Aussies Come Out to Play

September 25, 2013 by Fraser Beath McEwing
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Baz Luhrmann called it ‘one of the most exhilarating projects on our recent history of classical music’ and it is going to happen again in Sydney and Melbourne for three performances commencing 2nd October.

Alexander Briger

Alexander Briger

The renowned Zubin Mehta will conduct a unique group of players that form The Australian World Orchestra. It comprises leading orchestral musicians from all over the world who will come together to play Mahler’s first symphony and Stravinsky’s Rite of Spring. They are unique because they are all Australian.

The Australian World Orchestra is the brainchild of Alexander Briger, a prominent Australian conductor. In 2006 he was invited to conduct the Japan Virtuoso Symphony Orchestra, which comprised Japanese musicians brought home annually from many parts of the world to perform. He thought, could we do that with Australian musicians? Many of them hold key playing positions in leading orchestras around the globe. Could we bring them home to form an orchestra that would play a couple of concerts? What would such an orchestra sound like?

Briger tossed the idea around with his family in Sydney. His sister, Gabrielle Thompson, and uncle, Sir Charles Mackerras, both loved it. While the idea was superb, the logistics were a nightmare. It would take a budget of around two million dollars to bring it off. That meant firing up the enthusiasm of state and federal governments, sponsors and donors, to say nothing of inviting and organising the travel of more than a hundred musicians.  Thompson took up the awesome challenge of the financials while Sir Charles became the project’s mentor. He wanted to conduct the first performance but didn’t live to see the musicians stride on to the Sydney Opera House stage on 2nd August, 2011. The audience reception was so overwhelming that many of the players were in tears before they had sounded a note.

This year, most of the players have changed, not because they are better musicians but because so many want to play they have to be rotated in the two-year cycle. So once again Australian audiences will not know what to expect in the way of the sound produced by never-before-combined musicians under the baton of one of the world’s greatest conductors – and playing two works he knows intimately and loves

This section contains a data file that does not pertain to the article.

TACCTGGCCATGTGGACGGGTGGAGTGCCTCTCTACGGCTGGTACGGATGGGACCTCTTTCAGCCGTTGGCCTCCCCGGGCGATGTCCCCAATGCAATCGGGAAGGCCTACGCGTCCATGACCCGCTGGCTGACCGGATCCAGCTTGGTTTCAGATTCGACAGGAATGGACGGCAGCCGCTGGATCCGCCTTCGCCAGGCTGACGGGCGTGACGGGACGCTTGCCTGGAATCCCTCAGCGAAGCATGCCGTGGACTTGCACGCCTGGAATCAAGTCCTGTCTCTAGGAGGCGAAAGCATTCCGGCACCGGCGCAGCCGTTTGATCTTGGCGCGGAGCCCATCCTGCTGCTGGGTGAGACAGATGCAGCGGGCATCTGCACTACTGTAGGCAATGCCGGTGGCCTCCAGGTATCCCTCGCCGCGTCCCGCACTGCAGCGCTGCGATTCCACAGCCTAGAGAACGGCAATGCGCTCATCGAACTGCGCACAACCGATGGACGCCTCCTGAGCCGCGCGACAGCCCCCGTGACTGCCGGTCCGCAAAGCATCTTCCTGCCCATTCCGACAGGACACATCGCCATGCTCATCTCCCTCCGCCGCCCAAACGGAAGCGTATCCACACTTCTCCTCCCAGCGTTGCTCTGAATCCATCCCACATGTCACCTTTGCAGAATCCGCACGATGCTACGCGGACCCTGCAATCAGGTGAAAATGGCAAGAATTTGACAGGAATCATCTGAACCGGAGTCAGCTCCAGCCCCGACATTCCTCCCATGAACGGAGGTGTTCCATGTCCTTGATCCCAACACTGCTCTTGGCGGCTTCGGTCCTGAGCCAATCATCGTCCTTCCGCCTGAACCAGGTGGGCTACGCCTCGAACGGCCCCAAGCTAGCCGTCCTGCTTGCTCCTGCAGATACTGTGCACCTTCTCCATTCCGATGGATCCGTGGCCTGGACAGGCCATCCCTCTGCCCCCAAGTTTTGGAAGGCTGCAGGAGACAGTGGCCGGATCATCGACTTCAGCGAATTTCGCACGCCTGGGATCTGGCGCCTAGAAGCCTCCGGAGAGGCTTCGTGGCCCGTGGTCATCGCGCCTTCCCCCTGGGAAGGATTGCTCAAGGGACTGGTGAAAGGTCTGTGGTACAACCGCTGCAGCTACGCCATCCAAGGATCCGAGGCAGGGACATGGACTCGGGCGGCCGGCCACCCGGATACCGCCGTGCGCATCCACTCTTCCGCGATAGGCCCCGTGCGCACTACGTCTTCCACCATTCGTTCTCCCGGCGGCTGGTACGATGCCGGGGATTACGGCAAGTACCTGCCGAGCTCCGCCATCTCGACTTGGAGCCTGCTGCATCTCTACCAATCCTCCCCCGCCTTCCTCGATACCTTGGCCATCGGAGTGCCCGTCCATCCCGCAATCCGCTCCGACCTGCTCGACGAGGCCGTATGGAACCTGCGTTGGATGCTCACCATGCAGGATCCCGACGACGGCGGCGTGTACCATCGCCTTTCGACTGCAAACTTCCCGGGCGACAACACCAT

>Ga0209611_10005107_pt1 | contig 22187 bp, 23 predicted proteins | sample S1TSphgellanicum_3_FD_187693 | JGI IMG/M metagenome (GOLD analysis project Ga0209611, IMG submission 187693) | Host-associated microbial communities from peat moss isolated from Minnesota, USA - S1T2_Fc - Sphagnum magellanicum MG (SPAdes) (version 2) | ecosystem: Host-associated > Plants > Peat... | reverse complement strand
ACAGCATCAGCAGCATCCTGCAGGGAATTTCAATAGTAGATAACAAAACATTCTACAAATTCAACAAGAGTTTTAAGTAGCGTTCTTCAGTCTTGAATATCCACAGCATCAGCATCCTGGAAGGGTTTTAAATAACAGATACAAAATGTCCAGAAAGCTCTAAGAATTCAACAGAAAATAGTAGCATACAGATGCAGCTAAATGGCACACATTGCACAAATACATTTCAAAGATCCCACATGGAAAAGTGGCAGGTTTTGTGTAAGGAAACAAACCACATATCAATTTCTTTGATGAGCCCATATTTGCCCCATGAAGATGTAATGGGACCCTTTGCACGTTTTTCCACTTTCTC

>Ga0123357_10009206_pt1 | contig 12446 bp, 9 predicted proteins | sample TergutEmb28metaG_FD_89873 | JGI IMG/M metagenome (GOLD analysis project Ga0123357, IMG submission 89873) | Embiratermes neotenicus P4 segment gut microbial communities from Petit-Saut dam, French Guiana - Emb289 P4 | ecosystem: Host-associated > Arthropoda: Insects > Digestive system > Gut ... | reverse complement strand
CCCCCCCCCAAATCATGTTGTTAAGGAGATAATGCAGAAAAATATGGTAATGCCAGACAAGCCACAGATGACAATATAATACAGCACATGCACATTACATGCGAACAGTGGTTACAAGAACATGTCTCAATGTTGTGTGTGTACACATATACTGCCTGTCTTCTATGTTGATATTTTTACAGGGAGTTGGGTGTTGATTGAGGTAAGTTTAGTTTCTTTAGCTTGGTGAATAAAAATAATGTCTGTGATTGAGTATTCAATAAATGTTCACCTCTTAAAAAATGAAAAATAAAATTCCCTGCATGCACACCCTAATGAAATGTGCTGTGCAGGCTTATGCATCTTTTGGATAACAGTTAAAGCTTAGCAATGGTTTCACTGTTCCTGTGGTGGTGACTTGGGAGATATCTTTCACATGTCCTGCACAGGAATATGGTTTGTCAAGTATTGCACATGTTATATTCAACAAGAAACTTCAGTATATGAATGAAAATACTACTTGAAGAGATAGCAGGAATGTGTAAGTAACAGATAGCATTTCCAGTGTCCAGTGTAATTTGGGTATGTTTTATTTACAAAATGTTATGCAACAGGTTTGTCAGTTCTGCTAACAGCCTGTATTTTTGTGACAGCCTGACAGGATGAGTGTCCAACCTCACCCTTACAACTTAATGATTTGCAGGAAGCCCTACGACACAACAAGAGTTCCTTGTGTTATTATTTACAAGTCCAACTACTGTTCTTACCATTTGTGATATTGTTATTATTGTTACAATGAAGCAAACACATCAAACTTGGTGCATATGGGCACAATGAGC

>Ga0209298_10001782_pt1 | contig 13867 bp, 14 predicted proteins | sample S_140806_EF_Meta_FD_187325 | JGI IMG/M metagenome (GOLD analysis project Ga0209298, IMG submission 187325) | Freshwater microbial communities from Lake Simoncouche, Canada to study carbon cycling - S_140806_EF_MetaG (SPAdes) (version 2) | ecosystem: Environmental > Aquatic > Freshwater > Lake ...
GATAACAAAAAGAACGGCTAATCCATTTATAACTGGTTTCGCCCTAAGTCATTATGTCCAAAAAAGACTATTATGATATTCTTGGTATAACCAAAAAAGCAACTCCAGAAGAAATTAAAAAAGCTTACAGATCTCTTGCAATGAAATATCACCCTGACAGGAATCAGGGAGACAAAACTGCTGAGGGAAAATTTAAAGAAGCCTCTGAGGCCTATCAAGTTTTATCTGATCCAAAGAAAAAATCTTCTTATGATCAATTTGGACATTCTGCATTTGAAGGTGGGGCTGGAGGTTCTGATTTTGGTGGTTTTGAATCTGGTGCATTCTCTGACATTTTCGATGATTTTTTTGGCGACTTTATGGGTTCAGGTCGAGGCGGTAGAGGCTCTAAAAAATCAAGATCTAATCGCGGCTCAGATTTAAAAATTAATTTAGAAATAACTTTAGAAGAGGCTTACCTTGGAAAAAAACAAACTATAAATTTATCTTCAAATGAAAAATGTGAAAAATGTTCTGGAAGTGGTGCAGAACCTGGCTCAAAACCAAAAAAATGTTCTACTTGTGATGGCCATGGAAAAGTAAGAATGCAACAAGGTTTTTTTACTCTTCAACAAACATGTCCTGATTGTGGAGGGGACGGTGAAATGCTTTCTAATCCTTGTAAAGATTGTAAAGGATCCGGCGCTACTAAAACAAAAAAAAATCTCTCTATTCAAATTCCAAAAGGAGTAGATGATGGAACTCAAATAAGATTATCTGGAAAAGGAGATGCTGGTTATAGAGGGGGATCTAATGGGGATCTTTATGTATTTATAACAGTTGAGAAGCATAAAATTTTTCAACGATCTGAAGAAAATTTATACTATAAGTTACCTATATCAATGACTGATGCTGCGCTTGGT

One hundred and five Australian musicians will make up the orchestra. Half have been drawn from Australian orchestras and half brought from overseas. Without exception they are the pick of the crop and they settle between themselves who will lead each section.

“Once we have decided who is going to play, the members of the various instrumental groups contact each other and decide who is going to do what,” Briger says. “There is no animosity or rivalry in this process. Most of them don’t care which chair they sit in, as long as they’re on that stage. It becomes more than a musical performance. It is a homecoming, often seeing family after a long time away.”

While the 2011 concerts were conducted by Alexander Briger, Simone Young and Brett Dean – in keeping with the Australian theme – the securing of Zubin Mehta for this year’s performances is a real coup.

It happened through people knowing people. Australian Nick Deutsch is a leading oboist with the Israel Philharmonic where Mehta is ‘conductor for life’ and very much a father figure to the orchestra. Deutsch floated the idea to Mehta who immediately wanted to do it. Briger notes that Mehta loves Australia and, being a cricket tragic, once had an exhilarating lunch with late Sir Donald Bradman.

The three concerts (two in Melbourne’s Hamer Hall and one in the Sydney Opera House) will probably be sell-outs. As well as a ticket, patrons will probably need to take a clean handkerchief or two.

 

Mehta

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